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Now that I've thought about it a bit, I realize that I should've just looked it up on wikipedia. But I'm happy to see I figured out the main points on my own -- lately I've been reading some books on economics and it's really been changing how I think about policy.

Two highlights from that entry. One, a demonstration of a real net neutrality issue that doesn't require analogies:
In 2004, a small North Carolina telecom company, Madison River Communications, blocked their DSL customers from using the Vonage VoIP service. Service was restored after the FCC intervened and entered into a consent decree that had Madison River pay a fine of $15,000.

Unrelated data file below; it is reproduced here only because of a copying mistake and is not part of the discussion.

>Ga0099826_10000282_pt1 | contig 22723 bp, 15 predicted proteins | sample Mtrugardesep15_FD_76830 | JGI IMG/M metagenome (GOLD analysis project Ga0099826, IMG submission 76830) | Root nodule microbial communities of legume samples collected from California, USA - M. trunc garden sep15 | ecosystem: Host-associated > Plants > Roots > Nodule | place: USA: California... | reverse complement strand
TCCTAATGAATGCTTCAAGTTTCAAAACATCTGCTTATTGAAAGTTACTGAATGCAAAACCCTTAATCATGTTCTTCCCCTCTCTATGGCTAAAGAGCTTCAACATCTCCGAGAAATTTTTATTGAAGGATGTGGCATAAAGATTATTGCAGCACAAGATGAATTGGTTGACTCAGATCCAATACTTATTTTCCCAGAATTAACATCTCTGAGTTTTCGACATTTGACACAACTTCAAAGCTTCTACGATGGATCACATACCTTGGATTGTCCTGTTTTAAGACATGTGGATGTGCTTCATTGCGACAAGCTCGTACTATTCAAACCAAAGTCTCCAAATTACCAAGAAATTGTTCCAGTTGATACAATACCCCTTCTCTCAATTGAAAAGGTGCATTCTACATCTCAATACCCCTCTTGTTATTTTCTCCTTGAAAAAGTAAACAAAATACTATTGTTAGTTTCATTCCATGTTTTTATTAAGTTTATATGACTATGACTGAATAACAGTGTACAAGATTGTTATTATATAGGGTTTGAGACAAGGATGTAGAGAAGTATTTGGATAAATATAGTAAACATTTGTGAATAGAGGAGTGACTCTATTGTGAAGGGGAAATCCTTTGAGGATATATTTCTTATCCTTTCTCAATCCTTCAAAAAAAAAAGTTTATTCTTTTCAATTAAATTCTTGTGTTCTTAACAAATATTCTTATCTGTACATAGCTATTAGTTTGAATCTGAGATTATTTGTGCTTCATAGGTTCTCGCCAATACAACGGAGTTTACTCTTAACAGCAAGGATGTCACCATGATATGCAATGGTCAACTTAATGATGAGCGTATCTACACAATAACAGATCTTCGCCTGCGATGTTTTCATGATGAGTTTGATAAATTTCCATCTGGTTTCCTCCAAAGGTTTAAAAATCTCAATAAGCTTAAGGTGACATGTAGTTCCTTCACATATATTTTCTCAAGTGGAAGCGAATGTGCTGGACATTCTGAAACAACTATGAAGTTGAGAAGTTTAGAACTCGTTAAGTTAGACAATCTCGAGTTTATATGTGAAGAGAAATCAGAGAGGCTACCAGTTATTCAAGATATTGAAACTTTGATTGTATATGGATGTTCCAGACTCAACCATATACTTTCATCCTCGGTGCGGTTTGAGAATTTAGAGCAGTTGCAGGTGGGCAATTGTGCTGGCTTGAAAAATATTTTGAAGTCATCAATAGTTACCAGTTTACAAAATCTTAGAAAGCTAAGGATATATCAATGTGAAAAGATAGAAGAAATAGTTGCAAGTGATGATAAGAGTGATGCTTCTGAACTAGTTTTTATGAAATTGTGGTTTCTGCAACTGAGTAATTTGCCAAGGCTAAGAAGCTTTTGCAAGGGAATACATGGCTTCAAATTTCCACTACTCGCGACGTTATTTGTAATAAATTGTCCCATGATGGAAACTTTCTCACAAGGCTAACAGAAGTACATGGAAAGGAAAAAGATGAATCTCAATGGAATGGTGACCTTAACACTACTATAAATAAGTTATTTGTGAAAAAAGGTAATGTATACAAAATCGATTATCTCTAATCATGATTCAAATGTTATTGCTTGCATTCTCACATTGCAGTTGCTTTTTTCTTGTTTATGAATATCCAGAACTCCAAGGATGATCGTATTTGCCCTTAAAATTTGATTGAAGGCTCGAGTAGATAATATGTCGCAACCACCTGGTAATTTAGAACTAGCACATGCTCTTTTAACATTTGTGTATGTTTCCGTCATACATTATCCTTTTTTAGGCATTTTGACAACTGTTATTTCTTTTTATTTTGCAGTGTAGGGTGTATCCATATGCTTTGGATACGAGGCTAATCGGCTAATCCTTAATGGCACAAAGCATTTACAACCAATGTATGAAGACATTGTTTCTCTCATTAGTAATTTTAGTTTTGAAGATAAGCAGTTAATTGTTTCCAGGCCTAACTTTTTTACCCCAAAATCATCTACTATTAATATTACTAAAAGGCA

Then, a note on municipal wireless (which I had thought to mention in my previous post but decided the post was already getting too long):
Much of the push for network neutrality rules comes from the lack of competition in broadband services. For that reason, municipal wireless and other wireless service providers are highly relevant to the debate. If successful, such services would provide a third type of broadband access with the potential to change the competitive landscape. [...]
Unfortunately, municipal wifi, at least where I live, is a contentious issue.

Update: this hilariously summarizes it as: "Google and Earthlink [discovered] that dealing with the local San Francisco political scene is about as fun as being set up on a blind date with Mike Tyson after being rubbed down in meat sauce."